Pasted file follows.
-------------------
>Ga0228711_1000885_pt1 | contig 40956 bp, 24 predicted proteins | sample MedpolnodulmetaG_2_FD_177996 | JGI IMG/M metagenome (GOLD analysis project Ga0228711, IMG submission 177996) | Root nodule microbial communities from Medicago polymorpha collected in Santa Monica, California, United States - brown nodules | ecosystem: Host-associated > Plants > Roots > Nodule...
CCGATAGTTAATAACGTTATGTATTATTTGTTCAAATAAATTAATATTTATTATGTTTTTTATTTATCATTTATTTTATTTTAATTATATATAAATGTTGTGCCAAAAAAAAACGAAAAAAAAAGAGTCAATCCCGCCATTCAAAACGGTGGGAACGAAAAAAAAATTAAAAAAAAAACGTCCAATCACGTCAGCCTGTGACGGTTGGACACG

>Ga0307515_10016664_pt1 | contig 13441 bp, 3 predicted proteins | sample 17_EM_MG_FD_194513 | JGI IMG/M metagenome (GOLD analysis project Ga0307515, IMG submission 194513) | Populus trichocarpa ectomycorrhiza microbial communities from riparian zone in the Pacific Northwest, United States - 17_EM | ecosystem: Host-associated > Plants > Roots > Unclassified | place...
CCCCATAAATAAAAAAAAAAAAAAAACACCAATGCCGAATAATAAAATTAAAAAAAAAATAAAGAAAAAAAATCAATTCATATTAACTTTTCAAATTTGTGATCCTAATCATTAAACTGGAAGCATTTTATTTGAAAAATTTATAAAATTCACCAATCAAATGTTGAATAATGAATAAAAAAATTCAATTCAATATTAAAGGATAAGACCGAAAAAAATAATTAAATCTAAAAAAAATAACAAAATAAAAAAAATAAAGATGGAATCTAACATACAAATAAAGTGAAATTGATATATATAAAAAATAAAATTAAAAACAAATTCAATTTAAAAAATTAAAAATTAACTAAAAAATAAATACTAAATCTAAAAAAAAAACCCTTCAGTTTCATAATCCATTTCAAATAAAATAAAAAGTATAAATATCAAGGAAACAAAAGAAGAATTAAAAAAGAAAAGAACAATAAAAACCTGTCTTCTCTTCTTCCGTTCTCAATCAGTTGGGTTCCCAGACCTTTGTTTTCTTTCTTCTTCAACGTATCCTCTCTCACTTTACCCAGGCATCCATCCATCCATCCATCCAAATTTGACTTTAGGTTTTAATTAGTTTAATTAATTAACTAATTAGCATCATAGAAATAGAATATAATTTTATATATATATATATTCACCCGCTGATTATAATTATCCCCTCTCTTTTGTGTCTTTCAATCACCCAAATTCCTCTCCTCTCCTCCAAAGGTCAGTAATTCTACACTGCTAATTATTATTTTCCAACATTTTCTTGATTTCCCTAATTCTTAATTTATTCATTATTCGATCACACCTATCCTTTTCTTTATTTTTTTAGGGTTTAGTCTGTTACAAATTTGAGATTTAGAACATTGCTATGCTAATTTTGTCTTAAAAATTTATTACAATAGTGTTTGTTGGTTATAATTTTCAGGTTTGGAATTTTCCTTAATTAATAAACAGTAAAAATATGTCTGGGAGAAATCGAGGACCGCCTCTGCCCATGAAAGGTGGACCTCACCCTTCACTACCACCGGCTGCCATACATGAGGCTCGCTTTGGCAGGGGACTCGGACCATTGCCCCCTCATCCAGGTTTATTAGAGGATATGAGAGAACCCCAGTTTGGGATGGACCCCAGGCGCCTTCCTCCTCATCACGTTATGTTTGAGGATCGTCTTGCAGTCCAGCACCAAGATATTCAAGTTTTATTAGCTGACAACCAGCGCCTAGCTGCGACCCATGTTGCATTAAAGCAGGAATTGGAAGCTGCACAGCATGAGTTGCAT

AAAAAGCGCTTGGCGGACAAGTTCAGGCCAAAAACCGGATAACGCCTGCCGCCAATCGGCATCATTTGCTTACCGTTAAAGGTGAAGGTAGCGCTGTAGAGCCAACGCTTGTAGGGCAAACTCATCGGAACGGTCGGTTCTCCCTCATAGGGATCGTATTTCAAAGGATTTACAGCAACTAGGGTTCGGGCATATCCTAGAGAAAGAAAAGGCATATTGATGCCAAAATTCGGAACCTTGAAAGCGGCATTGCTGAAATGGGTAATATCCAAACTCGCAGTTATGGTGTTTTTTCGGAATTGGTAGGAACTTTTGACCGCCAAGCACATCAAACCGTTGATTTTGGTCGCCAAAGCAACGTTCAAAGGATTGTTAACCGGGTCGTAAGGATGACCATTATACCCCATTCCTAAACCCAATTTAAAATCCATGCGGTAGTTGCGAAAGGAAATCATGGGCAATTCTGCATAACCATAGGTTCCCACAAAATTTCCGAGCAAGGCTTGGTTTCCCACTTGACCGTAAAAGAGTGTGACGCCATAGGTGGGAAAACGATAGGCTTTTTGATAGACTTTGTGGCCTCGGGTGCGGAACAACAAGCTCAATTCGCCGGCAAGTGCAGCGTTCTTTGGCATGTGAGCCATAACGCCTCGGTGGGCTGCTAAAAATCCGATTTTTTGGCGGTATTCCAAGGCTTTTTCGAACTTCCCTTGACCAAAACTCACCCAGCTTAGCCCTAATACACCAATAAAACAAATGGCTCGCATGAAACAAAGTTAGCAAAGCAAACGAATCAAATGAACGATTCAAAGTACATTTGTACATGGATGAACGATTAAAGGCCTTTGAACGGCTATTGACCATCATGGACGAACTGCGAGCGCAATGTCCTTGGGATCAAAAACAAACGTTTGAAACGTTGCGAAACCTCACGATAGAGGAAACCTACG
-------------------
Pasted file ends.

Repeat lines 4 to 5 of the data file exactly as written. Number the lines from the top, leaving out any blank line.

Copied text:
CCCCATAAATAAAAAAAAAAAAAAAACACCAATGCCGAATAATAAAATTAAAAAAAAAATAAAGAAAAAAAATCAATTCATATTAACTTTTCAAATTTGTGATCCTAATCATTAAACTGGAAGCATTTTATTTGAAAAATTTATAAAATTCACCAATCAAATGTTGAATAATGAATAAAAAAATTCAATTCAATATTAAAGGATAAGACCGAAAAAAATAATTAAATCTAAAAAAAATAACAAAATAAAAAAAATAAAGATGGAATCTAACATACAAATAAAGTGAAATTGATATATATAAAAAATAAAATTAAAAACAAATTCAATTTAAAAAATTAAAAATTAACTAAAAAATAAATACTAAATCTAAAAAAAAAACCCTTCAGTTTCATAATCCATTTCAAATAAAATAAAAAGTATAAATATCAAGGAAACAAAAGAAGAATTAAAAAAGAAAAGAACAATAAAAACCTGTCTTCTCTTCTTCCGTTCTCAATCAGTTGGGTTCCCAGACCTTTGTTTTCTTTCTTCTTCAACGTATCCTCTCTCACTTTACCCAGGCATCCATCCATCCATCCATCCAAATTTGACTTTAGGTTTTAATTAGTTTAATTAATTAACTAATTAGCATCATAGAAATAGAATATAATTTTATATATATATATATTCACCCGCTGATTATAATTATCCCCTCTCTTTTGTGTCTTTCAATCACCCAAATTCCTCTCCTCTCCTCCAAAGGTCAGTAATTCTACACTGCTAATTATTATTTTCCAACATTTTCTTGATTTCCCTAATTCTTAATTTATTCATTATTCGATCACACCTATCCTTTTCTTTATTTTTTTAGGGTTTAGTCTGTTACAAATTTGAGATTTAGAACATTGCTATGCTAATTTTGTCTTAAAAATTTATTACAATAGTGTTTGTTGGTTATAATTTTCAGGTTTGGAATTTTCCTTAATTAATAAACAGTAAAAATATGTCTGGGAGAAATCGAGGACCGCCTCTGCCCATGAAAGGTGGACCTCACCCTTCACTACCACCGGCTGCCATACATGAGGCTCGCTTTGGCAGGGGACTCGGACCATTGCCCCCTCATCCAGGTTTATTAGAGGATATGAGAGAACCCCAGTTTGGGATGGACCCCAGGCGCCTTCCTCCTCATCACGTTATGTTTGAGGATCGTCTTGCAGTCCAGCACCAAGATATTCAAGTTTTATTAGCTGACAACCAGCGCCTAGCTGCGACCCATGTTGCATTAAAGCAGGAATTGGAAGCTGCACAGCATGAGTTGCAT

AAAAAGCGCTTGGCGGACAAGTTCAGGCCAAAAACCGGATAACGCCTGCCGCCAATCGGCATCATTTGCTTACCGTTAAAGGTGAAGGTAGCGCTGTAGAGCCAACGCTTGTAGGGCAAACTCATCGGAACGGTCGGTTCTCCCTCATAGGGATCGTATTTCAAAGGATTTACAGCAACTAGGGTTCGGGCATATCCTAGAGAAAGAAAAGGCATATTGATGCCAAAATTCGGAACCTTGAAAGCGGCATTGCTGAAATGGGTAATATCCAAACTCGCAGTTATGGTGTTTTTTCGGAATTGGTAGGAACTTTTGACCGCCAAGCACATCAAACCGTTGATTTTGGTCGCCAAAGCAACGTTCAAAGGATTGTTAACCGGGTCGTAAGGATGACCATTATACCCCATTCCTAAACCCAATTTAAAATCCATGCGGTAGTTGCGAAAGGAAATCATGGGCAATTCTGCATAACCATAGGTTCCCACAAAATTTCCGAGCAAGGCTTGGTTTCCCACTTGACCGTAAAAGAGTGTGACGCCATAGGTGGGAAAACGATAGGCTTTTTGATAGACTTTGTGGCCTCGGGTGCGGAACAACAAGCTCAATTCGCCGGCAAGTGCAGCGTTCTTTGGCATGTGAGCCATAACGCCTCGGTGGGCTGCTAAAAATCCGATTTTTTGGCGGTATTCCAAGGCTTTTTCGAACTTCCCTTGACCAAAACTCACCCAGCTTAGCCCTAATACACCAATAAAACAAATGGCTCGCATGAAACAAAGTTAGCAAAGCAAACGAATCAAATGAACGATTCAAAGTACATTTGTACATGGATGAACGATTAAAGGCCTTTGAACGGCTATTGACCATCATGGACGAACTGCGAGCGCAATGTCCTTGGGATCAAAAACAAACGTTTGAAACGTTGCGAAACCTCACGATAGAGGAAACCTACG